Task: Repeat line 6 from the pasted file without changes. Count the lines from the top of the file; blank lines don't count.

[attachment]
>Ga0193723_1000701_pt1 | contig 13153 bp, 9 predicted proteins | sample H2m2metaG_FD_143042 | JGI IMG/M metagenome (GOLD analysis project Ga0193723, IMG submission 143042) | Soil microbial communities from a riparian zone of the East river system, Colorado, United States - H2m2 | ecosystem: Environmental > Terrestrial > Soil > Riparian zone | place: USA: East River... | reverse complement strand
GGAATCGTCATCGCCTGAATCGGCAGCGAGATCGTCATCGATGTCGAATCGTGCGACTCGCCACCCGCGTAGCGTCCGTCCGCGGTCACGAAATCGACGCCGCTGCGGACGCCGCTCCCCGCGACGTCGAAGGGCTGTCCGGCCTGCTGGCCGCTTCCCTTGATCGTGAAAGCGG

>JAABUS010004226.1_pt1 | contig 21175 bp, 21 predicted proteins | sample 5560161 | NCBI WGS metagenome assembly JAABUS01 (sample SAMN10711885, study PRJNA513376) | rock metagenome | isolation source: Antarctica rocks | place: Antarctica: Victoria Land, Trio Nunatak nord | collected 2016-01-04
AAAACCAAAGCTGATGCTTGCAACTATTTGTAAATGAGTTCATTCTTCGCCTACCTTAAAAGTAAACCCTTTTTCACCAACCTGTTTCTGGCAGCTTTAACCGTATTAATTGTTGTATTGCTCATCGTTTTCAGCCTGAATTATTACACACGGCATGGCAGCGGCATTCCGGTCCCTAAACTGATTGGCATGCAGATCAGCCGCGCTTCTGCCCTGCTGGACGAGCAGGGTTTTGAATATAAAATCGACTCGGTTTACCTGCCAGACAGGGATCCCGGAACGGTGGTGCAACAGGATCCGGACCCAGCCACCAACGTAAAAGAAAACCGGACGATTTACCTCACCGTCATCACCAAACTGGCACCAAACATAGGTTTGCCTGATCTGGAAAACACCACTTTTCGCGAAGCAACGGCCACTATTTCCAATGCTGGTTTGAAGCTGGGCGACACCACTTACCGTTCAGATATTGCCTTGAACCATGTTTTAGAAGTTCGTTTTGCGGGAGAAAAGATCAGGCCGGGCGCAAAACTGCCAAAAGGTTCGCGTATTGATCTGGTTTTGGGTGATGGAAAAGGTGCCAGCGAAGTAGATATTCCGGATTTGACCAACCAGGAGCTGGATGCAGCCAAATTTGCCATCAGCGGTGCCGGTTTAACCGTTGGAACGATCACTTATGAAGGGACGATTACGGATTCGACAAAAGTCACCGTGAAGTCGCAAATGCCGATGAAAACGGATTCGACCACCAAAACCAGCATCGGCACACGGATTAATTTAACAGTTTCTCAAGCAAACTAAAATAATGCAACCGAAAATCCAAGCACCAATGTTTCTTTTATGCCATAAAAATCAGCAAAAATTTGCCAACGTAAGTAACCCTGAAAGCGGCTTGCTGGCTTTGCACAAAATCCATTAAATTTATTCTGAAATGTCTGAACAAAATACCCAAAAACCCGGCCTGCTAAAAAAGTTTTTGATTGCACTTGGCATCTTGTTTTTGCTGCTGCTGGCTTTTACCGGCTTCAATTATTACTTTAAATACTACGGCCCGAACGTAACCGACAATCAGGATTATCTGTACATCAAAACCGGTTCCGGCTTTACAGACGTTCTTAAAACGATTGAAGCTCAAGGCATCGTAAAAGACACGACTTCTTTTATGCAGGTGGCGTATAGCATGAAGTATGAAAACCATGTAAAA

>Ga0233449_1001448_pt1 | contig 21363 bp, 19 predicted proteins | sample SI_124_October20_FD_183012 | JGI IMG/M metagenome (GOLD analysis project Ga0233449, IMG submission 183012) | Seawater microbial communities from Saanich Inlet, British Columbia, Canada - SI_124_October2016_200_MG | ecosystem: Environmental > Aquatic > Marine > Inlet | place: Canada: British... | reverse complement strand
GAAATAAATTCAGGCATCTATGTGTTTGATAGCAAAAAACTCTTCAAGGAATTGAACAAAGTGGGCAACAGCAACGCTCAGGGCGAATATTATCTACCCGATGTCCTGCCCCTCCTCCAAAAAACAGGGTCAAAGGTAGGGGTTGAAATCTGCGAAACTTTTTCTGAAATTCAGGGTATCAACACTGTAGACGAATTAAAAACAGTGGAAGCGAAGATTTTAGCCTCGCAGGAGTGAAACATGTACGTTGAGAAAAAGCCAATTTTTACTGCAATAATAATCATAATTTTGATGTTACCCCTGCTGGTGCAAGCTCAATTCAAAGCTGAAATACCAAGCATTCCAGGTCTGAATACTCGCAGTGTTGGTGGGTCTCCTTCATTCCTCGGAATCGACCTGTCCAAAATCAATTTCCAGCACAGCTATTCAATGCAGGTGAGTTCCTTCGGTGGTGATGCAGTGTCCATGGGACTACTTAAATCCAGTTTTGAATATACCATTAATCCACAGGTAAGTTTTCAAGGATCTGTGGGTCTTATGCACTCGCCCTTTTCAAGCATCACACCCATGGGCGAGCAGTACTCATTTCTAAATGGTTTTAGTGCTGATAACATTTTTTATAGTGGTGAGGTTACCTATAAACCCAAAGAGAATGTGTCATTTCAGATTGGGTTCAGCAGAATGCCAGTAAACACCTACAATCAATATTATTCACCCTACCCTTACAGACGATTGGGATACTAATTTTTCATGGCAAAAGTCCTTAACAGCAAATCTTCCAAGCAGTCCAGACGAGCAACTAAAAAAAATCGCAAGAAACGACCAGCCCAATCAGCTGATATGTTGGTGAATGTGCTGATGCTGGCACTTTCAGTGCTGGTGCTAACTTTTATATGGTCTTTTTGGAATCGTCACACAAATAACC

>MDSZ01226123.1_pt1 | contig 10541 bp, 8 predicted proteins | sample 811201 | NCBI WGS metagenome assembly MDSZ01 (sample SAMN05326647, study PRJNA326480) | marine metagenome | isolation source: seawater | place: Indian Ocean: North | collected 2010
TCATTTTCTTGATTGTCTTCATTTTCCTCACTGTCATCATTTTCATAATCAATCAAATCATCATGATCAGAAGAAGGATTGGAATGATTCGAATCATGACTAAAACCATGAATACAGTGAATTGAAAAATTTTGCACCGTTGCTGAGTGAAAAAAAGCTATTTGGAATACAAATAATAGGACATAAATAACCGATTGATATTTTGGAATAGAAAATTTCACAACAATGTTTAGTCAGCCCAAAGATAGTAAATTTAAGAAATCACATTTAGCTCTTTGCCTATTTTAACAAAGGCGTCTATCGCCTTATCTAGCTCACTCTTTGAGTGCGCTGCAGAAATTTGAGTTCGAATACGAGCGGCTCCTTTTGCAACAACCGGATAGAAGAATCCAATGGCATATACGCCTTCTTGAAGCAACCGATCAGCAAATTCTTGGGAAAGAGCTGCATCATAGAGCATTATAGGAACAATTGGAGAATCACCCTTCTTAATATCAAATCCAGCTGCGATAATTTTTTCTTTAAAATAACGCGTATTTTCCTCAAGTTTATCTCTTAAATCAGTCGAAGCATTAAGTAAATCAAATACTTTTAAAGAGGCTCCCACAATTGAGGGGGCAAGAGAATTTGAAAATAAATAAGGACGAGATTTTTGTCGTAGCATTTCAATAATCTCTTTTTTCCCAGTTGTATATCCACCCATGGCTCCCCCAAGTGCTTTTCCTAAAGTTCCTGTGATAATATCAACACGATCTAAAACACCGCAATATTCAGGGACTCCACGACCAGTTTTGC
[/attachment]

GAAATAAATTCAGGCATCTATGTGTTTGATAGCAAAAAACTCTTCAAGGAATTGAACAAAGTGGGCAACAGCAACGCTCAGGGCGAATATTATCTACCCGATGTCCTGCCCCTCCTCCAAAAAACAGGGTCAAAGGTAGGGGTTGAAATCTGCGAAACTTTTTCTGAAATTCAGGGTATCAACACTGTAGACGAATTAAAAACAGTGGAAGCGAAGATTTTAGCCTCGCAGGAGTGAAACATGTACGTTGAGAAAAAGCCAATTTTTACTGCAATAATAATCATAATTTTGATGTTACCCCTGCTGGTGCAAGCTCAATTCAAAGCTGAAATACCAAGCATTCCAGGTCTGAATACTCGCAGTGTTGGTGGGTCTCCTTCATTCCTCGGAATCGACCTGTCCAAAATCAATTTCCAGCACAGCTATTCAATGCAGGTGAGTTCCTTCGGTGGTGATGCAGTGTCCATGGGACTACTTAAATCCAGTTTTGAATATACCATTAATCCACAGGTAAGTTTTCAAGGATCTGTGGGTCTTATGCACTCGCCCTTTTCAAGCATCACACCCATGGGCGAGCAGTACTCATTTCTAAATGGTTTTAGTGCTGATAACATTTTTTATAGTGGTGAGGTTACCTATAAACCCAAAGAGAATGTGTCATTTCAGATTGGGTTCAGCAGAATGCCAGTAAACACCTACAATCAATATTATTCACCCTACCCTTACAGACGATTGGGATACTAATTTTTCATGGCAAAAGTCCTTAACAGCAAATCTTCCAAGCAGTCCAGACGAGCAACTAAAAAAAATCGCAAGAAACGACCAGCCCAATCAGCTGATATGTTGGTGAATGTGCTGATGCTGGCACTTTCAGTGCTGGTGCTAACTTTTATATGGTCTTTTTGGAATCGTCACACAAATAACC